2.5. Statistical Analysis

Statistical analyses were done in overall group except for the differences of body composition between men and women at the baseline. Difference of body composition between men and women were tested by unpaired t-test. The difference between similar measures by LBIA and DXA before intervention were tested by paired t-tests. Linear regression was used to assess the accuracy of the LBIA compared with DXA before intervention. Agreement between LBIA and DXA was further assessed using a Bland-Altman approach. The effects of the exercise intervention on body weight and body composition variables were tested by paired t-tests. Linear regression was used to determine the level of relative agreement in changes in body composition between BIA and DXA between LBIA. The Bland-Altman approach was also used to assess the agreement between the two body composition methods for changes in body composition attributed to the intervention(s) [9]. Statistical significance was set at 𝑃 < 0 . 0 5 . All statistical analyses were performed with IBM SPSS 20 for Macintosh (IBM, New York, USA).

3. Results

3.1. Body Composition at Baseline

In total, 44 participants (men = 23, women = 21) were eligible for study participation (age 5 3 . 2 ± 9 . 1 years, duration of known diabetes: 5 6 . 5 ± 8 . 8 months, HbA1c: 7 . 1 6 ± 1 . 1 1 %, oral agent treatment 𝑛 = 3 1 , insulin treatment 𝑛 = 1 3 ). Table 1 displays the physical and demographic characteristics of the overall participants as well as by gender at baseline. Women were significantly shorter ( 𝑃 < 0 . 0 0 1 ) and had lighter body weight ( 𝑃 = 0 . 0 1 9 ) than men. Additionally, the women had significantly lower FFM and greater %FM than men in both DXA and LBIA ( 𝑃 < 0 . 0 0 1 ) (Table 2). For the overall cohort, there were strong correlations between FFM, %FM, and FM assessed by LBIA and that of DXA (FFM: 𝑟 = 0 . 9 4 2 , 𝑃 < 0 . 0 0 1 ; %FM, 𝑟 = 0 . 8 3 3 , 𝑃 < 0 . 0 0 1 ; FM: 𝑟 = 0 . 9 2 9 , 𝑃 < 0 . 0 0 1 (Figure 1). Despite this good relative agreement for estimations, however, %FM and FM by LBIA were significantly different from that of DXA (%FM, 𝑃 = 0 . 0 4 7 ; FM, 𝑃 = 0 . 0 0 3 ) (Table 2). Relative to DXA, LBIA overpredicted %FM ( 1 . 5 ± 4 . 9 %) and FM ( 2 . 3 ± 4 . 8  kg). On average, %FM and FM by LBIA were 105.2% and 107.3% of the value determined by DXA, respectively. There was no significant difference between FFM by LBIA and FFM by DXA ( 𝑃 = 0 . 4 7 6 ). The Bland-Altman plots showed that there were no systematic errors in assessment of FFM ( 𝑃 = 0 . 9 0 7 ), %FM ( 𝑃 = 0 . 1 0 0 ), and FM ( 𝑃 = 0 . 0 6 ) using LBIA compared with DXA (Figure 2). The limits of agreement between LBIA and DXA ranged from −8.29 to +8.77 kg for FFM, from −11.39 to +9.88% for %FM, and from −11.89 to +9.63 kg for FM.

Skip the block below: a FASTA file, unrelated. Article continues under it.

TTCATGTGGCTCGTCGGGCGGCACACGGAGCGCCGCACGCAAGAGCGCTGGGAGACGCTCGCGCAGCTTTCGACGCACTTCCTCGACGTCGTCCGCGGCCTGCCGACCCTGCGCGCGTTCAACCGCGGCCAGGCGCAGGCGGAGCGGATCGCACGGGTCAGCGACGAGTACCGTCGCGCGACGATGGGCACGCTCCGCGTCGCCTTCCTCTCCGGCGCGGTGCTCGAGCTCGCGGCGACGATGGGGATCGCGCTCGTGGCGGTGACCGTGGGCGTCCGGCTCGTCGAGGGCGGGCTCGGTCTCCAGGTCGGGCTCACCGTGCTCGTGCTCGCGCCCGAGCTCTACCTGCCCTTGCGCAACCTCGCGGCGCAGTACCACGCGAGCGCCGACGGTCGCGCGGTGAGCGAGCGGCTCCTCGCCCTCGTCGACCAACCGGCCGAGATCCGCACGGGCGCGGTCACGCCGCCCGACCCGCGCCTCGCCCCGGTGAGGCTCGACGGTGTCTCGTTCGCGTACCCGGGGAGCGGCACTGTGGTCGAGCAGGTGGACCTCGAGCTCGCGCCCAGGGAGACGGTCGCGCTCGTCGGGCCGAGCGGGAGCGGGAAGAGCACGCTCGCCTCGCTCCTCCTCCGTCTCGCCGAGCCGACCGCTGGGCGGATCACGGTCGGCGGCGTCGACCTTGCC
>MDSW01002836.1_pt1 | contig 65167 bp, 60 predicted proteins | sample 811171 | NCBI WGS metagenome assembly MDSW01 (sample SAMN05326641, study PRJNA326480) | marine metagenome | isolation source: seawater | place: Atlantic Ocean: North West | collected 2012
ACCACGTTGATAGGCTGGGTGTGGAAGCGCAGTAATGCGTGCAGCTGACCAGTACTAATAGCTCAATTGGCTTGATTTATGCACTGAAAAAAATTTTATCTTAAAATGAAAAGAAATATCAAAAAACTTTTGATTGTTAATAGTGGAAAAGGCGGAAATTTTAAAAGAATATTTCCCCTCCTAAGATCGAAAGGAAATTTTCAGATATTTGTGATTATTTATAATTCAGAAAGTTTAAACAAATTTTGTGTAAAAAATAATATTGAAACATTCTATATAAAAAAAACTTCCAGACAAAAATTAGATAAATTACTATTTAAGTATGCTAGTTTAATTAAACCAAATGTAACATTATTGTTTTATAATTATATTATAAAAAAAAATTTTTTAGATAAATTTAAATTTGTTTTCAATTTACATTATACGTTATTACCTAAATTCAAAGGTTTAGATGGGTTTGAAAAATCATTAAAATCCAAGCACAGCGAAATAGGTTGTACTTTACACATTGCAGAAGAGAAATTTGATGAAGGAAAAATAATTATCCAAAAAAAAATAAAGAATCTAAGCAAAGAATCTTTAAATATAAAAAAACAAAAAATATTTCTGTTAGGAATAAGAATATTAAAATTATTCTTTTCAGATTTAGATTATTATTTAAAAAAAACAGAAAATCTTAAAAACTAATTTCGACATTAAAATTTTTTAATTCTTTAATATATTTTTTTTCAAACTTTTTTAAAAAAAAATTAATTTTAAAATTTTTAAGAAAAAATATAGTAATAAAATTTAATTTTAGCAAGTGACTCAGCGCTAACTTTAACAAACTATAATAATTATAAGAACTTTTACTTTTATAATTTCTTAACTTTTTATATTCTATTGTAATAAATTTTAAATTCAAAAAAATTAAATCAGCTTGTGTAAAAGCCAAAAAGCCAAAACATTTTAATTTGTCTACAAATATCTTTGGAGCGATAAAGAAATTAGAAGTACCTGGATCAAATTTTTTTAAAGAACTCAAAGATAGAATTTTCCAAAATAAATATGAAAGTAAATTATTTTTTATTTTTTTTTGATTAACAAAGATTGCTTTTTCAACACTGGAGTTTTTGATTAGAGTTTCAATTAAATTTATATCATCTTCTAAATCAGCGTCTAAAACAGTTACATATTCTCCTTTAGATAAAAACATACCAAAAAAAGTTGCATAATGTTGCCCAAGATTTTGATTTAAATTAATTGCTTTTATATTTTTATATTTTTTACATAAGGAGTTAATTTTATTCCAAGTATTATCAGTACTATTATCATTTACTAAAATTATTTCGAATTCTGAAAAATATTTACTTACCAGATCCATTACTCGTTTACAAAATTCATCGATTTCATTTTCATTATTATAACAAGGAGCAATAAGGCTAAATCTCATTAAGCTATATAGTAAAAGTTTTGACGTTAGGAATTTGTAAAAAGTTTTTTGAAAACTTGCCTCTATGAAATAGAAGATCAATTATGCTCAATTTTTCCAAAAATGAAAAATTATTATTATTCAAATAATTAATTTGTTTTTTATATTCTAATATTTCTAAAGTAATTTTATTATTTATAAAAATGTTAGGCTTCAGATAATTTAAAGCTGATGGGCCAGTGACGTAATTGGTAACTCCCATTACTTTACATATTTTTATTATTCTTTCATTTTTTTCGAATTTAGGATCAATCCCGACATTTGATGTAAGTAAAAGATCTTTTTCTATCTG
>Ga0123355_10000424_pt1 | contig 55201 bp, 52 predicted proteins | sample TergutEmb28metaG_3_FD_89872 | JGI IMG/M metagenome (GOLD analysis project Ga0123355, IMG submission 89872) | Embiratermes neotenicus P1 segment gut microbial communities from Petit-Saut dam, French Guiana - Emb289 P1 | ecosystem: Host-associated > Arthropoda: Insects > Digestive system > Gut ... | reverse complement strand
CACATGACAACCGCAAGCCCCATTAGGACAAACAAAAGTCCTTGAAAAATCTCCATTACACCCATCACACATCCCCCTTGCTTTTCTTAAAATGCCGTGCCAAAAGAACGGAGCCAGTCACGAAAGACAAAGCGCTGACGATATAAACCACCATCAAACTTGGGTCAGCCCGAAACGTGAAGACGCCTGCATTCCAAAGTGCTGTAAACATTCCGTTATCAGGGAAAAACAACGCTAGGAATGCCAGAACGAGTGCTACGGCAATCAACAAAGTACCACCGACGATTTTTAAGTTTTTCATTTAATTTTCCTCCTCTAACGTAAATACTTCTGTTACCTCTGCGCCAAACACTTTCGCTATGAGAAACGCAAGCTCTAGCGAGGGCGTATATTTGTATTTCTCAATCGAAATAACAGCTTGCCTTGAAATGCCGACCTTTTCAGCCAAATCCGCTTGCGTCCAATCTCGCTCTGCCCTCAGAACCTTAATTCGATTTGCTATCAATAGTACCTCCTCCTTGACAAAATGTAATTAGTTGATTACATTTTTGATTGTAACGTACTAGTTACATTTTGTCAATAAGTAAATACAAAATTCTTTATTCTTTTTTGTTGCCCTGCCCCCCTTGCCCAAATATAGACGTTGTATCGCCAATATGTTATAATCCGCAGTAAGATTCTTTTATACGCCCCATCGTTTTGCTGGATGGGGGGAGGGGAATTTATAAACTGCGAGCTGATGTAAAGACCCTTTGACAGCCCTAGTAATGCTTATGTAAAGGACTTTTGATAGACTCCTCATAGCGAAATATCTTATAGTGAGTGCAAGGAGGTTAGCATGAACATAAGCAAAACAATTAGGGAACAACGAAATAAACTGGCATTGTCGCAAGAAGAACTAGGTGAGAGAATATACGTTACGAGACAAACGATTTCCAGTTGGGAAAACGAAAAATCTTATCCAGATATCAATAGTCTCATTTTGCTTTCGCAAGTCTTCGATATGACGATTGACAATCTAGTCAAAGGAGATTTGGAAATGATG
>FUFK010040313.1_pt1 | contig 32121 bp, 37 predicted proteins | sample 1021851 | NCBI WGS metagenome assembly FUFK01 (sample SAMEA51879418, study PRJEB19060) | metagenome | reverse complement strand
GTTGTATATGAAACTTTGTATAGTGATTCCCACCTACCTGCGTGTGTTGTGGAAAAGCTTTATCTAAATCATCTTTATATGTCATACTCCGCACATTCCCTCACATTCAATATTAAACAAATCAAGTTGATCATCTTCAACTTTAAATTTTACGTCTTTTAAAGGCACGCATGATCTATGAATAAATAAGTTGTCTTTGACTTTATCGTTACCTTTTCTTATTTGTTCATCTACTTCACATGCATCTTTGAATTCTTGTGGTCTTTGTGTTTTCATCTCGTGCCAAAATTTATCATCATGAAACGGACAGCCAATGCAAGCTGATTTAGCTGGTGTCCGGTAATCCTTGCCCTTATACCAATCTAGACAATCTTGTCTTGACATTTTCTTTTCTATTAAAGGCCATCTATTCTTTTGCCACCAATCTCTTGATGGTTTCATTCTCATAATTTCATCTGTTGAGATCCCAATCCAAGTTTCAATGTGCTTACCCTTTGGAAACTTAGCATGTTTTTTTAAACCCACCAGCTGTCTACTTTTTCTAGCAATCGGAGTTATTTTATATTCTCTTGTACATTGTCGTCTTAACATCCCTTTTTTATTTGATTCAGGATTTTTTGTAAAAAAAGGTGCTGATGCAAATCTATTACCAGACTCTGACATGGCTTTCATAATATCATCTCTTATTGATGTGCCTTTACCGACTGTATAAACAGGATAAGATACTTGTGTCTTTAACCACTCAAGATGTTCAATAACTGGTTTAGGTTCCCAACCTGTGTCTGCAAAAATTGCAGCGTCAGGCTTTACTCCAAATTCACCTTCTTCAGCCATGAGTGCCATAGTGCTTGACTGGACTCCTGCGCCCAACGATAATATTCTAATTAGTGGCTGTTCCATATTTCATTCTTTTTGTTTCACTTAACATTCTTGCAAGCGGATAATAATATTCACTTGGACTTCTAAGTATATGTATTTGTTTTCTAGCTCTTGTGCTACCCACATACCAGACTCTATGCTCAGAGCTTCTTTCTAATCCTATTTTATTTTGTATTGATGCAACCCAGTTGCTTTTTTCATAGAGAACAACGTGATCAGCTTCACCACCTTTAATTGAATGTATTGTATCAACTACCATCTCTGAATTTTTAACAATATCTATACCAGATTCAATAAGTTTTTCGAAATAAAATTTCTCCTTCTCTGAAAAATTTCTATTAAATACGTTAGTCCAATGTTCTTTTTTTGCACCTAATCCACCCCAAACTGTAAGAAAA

Table 1: Subject characteristics at the baseline (Men = 23, Women = 21, Overall = 44).
Table 2: Subject body composition by method at baseline and change from baseline for overall cohort (men = 23, women = 21, overall = 44).
Figure 1: Regressions between the FFM (a), %FM (b), and FM (c) assessed by LBIA and that assessed by DXA (before intervention) DXA: dual X-ray absorptiometry; LBIA: leg-to-leg bioelectrical impedance analysis; FFM: fat free mass; %FM: percentage body fat; FM: fat mass. Solid lines regression lines, dotted lines of identity.
Figure 2: Bland-Altman plots comparing the FFM (a), %FM (b), and FM (c) assessed by LBIA and that assessed by DXA(before intervention) DXA: dual X-ray absorptiometry; LBIA: leg-to-leg bioelectrical impedance analysis; FFM: fat free mass; %FM: percentage body fat; FM: fat mass. The middle solid line represents the mean difference between LBIA and DXA; the upper and lower dotted lines represent 95% limits of agreement.
3.2. Changes in Body Composition with the Exercise Intervention

The mean weight loss during the 6 month exercise intervention was − 1 . 9 9 ± 4 . 7 2  kg (from 8 5 . 4 ± 2 0 . 9 to 8 3 . 4 ± 1 9 . 3  kg, 𝑃 = 0 . 0 0 8 ), with a decrease in BMI of 0 . 6 9 ± 1 . 5 3  kg/m2 (from 3 0 . 8 ± 5 . 9 to 3 0 . 1 ± 5 . 7  kg/m2, 𝑃 = 0 . 0 0 5 ). FM and %FM were significantly decreased after the intervention for both DXA (%FM, 𝑃 < 0 . 0 0 1 ; FM, 𝑃 < 0 . 0 0 1 ) and LBIA (%FM, 𝑃 = 0 . 0 3 6 ; FM, 𝑃 = 0 . 0 2 4 ) (Table 2). FFM did not show significant change by intervention for both of DXA ( 𝑃 = 0 . 6 4 9 ) and LBIA ( 𝑃 = 0 . 1 1 3 ). There were no statistically significant differences in mean changes in all body composition variables between LBIA and DXA (FFM, 𝑃 = 0 . 0 6 8 ; %FM, 𝑃 = 0 . 4 2 6 ; FM, 𝑃 = 0 . 6 3 3 ). LBIA assessments of changes in %FM, and FM by the intervention showed good relative agreement with those variables assessed by DXA ( 𝑃 < 0 . 0 0 1 ) (Figure 3). There was a trend of positive relationship between changes in FFM by DXA and that of LBIA, however the correlation coefficients were not significant ( 𝑃 = 0 . 0 5 3 ). Bland-Altman plots indicated that there were systematic errors in the assessment of the changes in FFM, %FM, and FM by LBIA compared with DXA. Thus, the more change subjects showed, the greater the disparity in FFM, %FM and FM measures from LBIA and those measures from DXA (FFM, 𝑃 = 0 . 0 1 3 ; %FM, 𝑃 < 0 . 0 0 1 ; FM, 𝑃 < 0 . 0 0 1 ) (Figure 4).